Case in point: the PUSD board has a higher standard for vaccinations than the state. At a time when many school boards have been split by partisan battles, it is good to hear of a school board that prioritized the public health of students and staff over politics.

She wrote:

Only the Governor of California has authority over the PUSD School Board, and on August 11, Governor Newsom announced. “California Department of Public Health (CDPH) today issued a new public health order requiring all school staff to either show proof of full vaccination or be tested at least once per week.” He is requiring proof of vaccination or, for the unvaccinated, to be tested at least once per week.

The Governor’s plan on testing is less robust than the plan the PUSD is already acting upon: PUSD has a stronger testing plan for students.

  • Because of our strong relationship with the City of Pasadena Department of Public Health and Dr. Ying-Ying Goh, PUSD was among the first districts in our area to offer vaccinations to all teachers, staff, students and family members.
  • 96% of PUSD staff and teachers are already vaccinated: 1,320 through PUSD-run clinics, and another 800 through appointments at clinics at Huntington Hospitalthrough a partnership with Pasadena Public Health.
  • On August 5, the PUSD School Board had affirmed the goals of the Superintendent, Dr. Brian McDonald, Ed. D.: attestation of vaccines among staff and mandatory testing of all staff and teachers.

Every state has vaccine requirements for children entering school. Parents do not protest against these vaccines. What makes the coronavirus vaccine different from the many other required vaccines?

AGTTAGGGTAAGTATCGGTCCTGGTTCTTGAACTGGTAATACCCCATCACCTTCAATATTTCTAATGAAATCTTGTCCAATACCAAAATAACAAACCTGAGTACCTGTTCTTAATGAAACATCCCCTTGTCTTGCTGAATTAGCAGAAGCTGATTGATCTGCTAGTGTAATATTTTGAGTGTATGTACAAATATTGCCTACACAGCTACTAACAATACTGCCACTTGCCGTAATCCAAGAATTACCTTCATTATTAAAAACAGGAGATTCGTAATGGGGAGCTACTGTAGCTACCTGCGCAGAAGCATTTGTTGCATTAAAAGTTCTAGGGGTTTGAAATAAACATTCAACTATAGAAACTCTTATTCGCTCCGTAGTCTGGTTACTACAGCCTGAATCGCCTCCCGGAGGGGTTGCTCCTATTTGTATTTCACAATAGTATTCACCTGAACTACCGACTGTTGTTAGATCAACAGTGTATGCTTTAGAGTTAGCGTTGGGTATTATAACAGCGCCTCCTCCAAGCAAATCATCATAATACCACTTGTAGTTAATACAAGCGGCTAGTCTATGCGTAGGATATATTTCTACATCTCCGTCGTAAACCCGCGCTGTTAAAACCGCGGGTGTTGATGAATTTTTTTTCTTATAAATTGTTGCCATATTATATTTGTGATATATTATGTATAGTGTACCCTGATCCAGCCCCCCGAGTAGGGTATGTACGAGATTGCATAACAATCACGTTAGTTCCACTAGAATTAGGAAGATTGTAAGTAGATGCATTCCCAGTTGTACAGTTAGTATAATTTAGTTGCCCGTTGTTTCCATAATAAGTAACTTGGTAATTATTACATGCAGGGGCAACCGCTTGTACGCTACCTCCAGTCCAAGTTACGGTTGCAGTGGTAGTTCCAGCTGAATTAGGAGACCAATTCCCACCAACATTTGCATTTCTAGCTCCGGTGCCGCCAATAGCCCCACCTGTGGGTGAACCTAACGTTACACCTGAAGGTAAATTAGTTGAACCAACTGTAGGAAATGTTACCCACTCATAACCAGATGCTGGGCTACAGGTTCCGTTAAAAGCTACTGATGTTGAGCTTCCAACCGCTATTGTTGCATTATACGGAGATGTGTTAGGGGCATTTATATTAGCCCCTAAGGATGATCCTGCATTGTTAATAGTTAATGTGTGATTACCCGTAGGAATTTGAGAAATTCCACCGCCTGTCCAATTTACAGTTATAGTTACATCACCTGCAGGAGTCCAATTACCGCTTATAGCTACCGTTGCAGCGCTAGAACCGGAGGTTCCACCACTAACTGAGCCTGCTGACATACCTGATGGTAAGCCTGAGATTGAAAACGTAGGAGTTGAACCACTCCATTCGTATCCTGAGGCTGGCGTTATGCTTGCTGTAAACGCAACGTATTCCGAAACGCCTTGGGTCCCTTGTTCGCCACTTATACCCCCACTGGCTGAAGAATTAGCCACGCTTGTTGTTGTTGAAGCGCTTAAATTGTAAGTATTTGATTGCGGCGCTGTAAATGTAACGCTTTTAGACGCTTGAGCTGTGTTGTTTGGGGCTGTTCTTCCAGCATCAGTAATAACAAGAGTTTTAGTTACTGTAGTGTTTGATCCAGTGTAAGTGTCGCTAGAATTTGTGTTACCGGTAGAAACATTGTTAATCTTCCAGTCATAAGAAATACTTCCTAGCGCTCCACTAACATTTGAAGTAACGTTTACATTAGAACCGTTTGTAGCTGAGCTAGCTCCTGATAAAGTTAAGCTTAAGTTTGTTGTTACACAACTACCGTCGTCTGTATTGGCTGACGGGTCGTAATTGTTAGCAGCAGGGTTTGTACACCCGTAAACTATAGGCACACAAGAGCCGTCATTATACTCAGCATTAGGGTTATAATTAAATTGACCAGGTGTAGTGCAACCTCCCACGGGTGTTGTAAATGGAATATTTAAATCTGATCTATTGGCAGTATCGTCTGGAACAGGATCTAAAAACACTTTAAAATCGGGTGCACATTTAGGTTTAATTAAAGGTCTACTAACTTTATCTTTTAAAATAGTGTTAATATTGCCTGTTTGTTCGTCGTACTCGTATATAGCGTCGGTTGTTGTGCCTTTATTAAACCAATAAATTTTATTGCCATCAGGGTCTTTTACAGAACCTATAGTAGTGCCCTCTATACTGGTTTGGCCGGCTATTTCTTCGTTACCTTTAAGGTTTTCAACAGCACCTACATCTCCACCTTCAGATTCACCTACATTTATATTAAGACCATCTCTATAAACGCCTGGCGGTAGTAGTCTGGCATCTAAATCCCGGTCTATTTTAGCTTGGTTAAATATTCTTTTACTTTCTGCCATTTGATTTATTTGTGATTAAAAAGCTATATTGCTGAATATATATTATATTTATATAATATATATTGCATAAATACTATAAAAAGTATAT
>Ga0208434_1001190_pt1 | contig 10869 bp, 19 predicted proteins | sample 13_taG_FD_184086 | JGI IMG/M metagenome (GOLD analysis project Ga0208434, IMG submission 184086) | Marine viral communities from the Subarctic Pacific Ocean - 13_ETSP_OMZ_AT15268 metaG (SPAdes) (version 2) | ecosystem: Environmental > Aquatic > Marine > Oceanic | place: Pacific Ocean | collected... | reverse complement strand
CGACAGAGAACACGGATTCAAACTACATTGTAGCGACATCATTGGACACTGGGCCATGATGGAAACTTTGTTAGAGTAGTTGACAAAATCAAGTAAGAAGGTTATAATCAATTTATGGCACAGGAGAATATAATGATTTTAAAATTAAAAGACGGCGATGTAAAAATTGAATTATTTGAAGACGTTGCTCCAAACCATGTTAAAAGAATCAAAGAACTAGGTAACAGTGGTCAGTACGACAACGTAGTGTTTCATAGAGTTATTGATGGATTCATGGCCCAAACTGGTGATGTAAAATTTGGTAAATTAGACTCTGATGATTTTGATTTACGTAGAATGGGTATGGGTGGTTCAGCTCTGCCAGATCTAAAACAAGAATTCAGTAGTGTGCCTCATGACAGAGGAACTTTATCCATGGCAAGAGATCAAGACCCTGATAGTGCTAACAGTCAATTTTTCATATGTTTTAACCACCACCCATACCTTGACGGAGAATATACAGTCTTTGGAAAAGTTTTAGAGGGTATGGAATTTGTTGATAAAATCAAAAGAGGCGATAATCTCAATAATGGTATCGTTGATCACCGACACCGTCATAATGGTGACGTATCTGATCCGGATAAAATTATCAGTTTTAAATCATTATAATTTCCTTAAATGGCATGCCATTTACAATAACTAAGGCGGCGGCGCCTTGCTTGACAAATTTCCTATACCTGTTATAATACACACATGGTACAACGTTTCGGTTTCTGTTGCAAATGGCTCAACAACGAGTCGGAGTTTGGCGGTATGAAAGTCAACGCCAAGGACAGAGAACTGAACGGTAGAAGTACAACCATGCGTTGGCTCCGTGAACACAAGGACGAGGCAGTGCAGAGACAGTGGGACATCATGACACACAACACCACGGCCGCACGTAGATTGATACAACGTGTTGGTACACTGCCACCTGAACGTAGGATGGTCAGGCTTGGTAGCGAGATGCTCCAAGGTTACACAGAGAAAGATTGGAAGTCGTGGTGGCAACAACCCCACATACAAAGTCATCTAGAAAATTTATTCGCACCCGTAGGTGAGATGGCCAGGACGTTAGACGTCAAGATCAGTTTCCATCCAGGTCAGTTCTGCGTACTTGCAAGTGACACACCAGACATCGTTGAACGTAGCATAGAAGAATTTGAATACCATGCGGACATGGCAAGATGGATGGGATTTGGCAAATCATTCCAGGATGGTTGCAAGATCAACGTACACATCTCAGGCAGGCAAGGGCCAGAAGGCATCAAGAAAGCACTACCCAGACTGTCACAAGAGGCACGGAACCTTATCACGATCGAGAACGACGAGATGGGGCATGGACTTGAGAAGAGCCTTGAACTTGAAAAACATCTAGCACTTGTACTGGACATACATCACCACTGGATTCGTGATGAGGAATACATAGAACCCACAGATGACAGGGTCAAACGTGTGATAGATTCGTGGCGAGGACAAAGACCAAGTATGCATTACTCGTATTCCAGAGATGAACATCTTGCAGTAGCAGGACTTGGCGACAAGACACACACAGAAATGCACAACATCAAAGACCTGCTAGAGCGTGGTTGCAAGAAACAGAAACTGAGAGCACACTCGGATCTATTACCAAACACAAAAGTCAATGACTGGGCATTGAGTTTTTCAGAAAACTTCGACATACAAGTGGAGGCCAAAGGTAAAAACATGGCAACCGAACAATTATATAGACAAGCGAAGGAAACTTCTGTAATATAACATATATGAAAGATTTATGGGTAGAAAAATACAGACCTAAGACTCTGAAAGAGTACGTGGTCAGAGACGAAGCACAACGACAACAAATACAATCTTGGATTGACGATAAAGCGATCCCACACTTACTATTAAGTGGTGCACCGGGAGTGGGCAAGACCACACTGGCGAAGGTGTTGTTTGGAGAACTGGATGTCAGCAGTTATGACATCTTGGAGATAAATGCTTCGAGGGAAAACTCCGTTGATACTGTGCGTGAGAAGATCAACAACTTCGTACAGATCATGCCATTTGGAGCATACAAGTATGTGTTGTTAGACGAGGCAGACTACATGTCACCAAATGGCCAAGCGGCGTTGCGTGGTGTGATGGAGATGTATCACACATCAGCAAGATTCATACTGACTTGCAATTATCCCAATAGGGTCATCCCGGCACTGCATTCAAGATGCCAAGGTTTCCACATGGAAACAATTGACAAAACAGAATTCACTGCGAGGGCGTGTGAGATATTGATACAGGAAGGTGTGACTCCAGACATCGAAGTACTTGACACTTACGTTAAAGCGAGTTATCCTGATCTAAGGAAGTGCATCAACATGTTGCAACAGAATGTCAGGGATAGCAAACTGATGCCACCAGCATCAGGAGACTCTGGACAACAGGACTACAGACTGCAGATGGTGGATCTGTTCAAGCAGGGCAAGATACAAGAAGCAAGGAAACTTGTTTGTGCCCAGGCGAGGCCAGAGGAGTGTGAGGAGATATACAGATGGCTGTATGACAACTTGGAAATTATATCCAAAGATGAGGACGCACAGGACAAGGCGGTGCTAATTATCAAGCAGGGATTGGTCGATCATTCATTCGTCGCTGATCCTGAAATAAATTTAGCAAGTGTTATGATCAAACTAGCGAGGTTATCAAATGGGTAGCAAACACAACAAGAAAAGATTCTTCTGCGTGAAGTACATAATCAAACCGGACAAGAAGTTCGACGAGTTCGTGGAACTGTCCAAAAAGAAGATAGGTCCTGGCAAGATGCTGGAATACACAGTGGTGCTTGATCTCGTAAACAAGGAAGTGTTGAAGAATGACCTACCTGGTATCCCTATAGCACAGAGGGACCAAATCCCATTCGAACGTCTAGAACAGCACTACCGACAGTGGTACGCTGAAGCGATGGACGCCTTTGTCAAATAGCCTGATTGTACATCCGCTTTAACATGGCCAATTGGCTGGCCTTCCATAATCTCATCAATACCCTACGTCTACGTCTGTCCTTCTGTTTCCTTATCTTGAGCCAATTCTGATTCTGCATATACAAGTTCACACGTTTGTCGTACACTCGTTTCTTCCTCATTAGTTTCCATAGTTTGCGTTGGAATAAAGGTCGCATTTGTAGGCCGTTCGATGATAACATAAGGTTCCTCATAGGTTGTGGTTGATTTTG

Here are the vaccine requirements for children entering school in Tennessee:

The Tennessee Department of Health is responsible for immunization requirements for those who attend child care, pre-school, school and college. The current immunization requirements are in the Tennessee Department of Health Rules.

The Official Immunization Certificate is available in local health departments through the Tennessee Immunization Information System (TennIIS).

Detailed guidance for healthcare providers on the rules and certificate is available at the TennIIS website. Tennessee healthcare providers who give vaccines can register as authorized users and download the form through TennIIS.

The state’s immunization schedule follows the current schedule published by the Centers for Disease Control and Prevention (CDC) and endorsed by the American Academy of Pediatrics (AAP) and American Academy of Family Physicians (AAFP).

A brief summary of the required immunizations for child care facilities and schools is listed below.

Children enrolling in child care facilities, pre-school, pre-Kindergarten
Infants entering child care facilities must be up to date at the time of enrollment and are required to provide an updated certificate after completing all of the required vaccines due no later than 18 months of age.

  • Poliomyelitis (IPV or OPV)
  • Haemophilus influenzae type B (Hib) – age younger than 5 years only
  • Pneumococcal conjugate vaccine (PCV) – age younger than 5 years only
  • Measles, Mumps, Rubella – 1 dose of each, normally given together as MMR
  • Varicella – 1 dose or credible history of disease
Required Immunizations

Children enrolling in Kindergarten

  • Hepatitis B (HBV)
  • Diphtheria-Tetanus-Pertussis (DTaP, or DT if appropriate)
  • Poliomyelitis (IPV or OPV) – final dose on or after the 4th birthday
  • Measles, Mumps, Rubella – 2 doses of each, usually given together as MMR
  • Varicella – 2 doses or credible history of disease